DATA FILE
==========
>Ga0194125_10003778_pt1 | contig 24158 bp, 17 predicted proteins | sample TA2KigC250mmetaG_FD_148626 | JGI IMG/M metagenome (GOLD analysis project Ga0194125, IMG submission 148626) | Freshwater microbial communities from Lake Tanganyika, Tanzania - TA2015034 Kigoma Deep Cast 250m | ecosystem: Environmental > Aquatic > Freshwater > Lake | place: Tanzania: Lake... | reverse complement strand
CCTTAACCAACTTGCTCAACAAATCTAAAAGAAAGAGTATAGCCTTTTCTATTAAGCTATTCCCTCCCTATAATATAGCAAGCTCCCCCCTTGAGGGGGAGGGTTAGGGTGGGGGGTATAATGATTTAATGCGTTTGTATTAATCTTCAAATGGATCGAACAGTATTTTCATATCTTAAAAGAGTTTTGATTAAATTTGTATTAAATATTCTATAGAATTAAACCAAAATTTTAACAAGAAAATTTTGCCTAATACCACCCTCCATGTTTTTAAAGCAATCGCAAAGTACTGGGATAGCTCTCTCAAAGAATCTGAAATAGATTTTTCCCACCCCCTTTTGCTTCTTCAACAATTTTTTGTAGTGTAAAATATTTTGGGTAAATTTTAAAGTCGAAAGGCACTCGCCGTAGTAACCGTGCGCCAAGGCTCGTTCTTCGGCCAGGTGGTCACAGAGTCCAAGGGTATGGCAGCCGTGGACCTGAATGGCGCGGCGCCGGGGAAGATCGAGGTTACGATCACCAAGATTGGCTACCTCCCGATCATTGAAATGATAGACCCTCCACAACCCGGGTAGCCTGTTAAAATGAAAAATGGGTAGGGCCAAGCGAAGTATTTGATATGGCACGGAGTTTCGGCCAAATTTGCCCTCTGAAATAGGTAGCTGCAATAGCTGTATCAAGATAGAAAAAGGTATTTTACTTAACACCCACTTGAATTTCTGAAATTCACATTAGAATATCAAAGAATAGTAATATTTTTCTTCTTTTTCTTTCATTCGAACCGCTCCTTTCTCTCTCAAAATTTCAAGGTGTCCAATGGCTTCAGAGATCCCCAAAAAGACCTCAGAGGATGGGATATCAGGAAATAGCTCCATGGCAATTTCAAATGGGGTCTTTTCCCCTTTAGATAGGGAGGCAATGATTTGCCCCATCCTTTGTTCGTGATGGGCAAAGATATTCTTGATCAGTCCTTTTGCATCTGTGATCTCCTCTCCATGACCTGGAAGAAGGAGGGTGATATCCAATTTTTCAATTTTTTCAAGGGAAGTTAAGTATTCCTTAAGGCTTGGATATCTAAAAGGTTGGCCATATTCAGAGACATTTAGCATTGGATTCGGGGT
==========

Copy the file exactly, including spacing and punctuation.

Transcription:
>Ga0194125_10003778_pt1 | contig 24158 bp, 17 predicted proteins | sample TA2KigC250mmetaG_FD_148626 | JGI IMG/M metagenome (GOLD analysis project Ga0194125, IMG submission 148626) | Freshwater microbial communities from Lake Tanganyika, Tanzania - TA2015034 Kigoma Deep Cast 250m | ecosystem: Environmental > Aquatic > Freshwater > Lake | place: Tanzania: Lake... | reverse complement strand
CCTTAACCAACTTGCTCAACAAATCTAAAAGAAAGAGTATAGCCTTTTCTATTAAGCTATTCCCTCCCTATAATATAGCAAGCTCCCCCCTTGAGGGGGAGGGTTAGGGTGGGGGGTATAATGATTTAATGCGTTTGTATTAATCTTCAAATGGATCGAACAGTATTTTCATATCTTAAAAGAGTTTTGATTAAATTTGTATTAAATATTCTATAGAATTAAACCAAAATTTTAACAAGAAAATTTTGCCTAATACCACCCTCCATGTTTTTAAAGCAATCGCAAAGTACTGGGATAGCTCTCTCAAAGAATCTGAAATAGATTTTTCCCACCCCCTTTTGCTTCTTCAACAATTTTTTGTAGTGTAAAATATTTTGGGTAAATTTTAAAGTCGAAAGGCACTCGCCGTAGTAACCGTGCGCCAAGGCTCGTTCTTCGGCCAGGTGGTCACAGAGTCCAAGGGTATGGCAGCCGTGGACCTGAATGGCGCGGCGCCGGGGAAGATCGAGGTTACGATCACCAAGATTGGCTACCTCCCGATCATTGAAATGATAGACCCTCCACAACCCGGGTAGCCTGTTAAAATGAAAAATGGGTAGGGCCAAGCGAAGTATTTGATATGGCACGGAGTTTCGGCCAAATTTGCCCTCTGAAATAGGTAGCTGCAATAGCTGTATCAAGATAGAAAAAGGTATTTTACTTAACACCCACTTGAATTTCTGAAATTCACATTAGAATATCAAAGAATAGTAATATTTTTCTTCTTTTTCTTTCATTCGAACCGCTCCTTTCTCTCTCAAAATTTCAAGGTGTCCAATGGCTTCAGAGATCCCCAAAAAGACCTCAGAGGATGGGATATCAGGAAATAGCTCCATGGCAATTTCAAATGGGGTCTTTTCCCCTTTAGATAGGGAGGCAATGATTTGCCCCATCCTTTGTTCGTGATGGGCAAAGATATTCTTGATCAGTCCTTTTGCATCTGTGATCTCCTCTCCATGACCTGGAAGAAGGAGGGTGATATCCAATTTTTCAATTTTTTCAAGGGAAGTTAAGTATTCCTTAAGGCTTGGATATCTAAAAGGTTGGCCATATTCAGAGACATTTAGCATTGGATTCGGGGT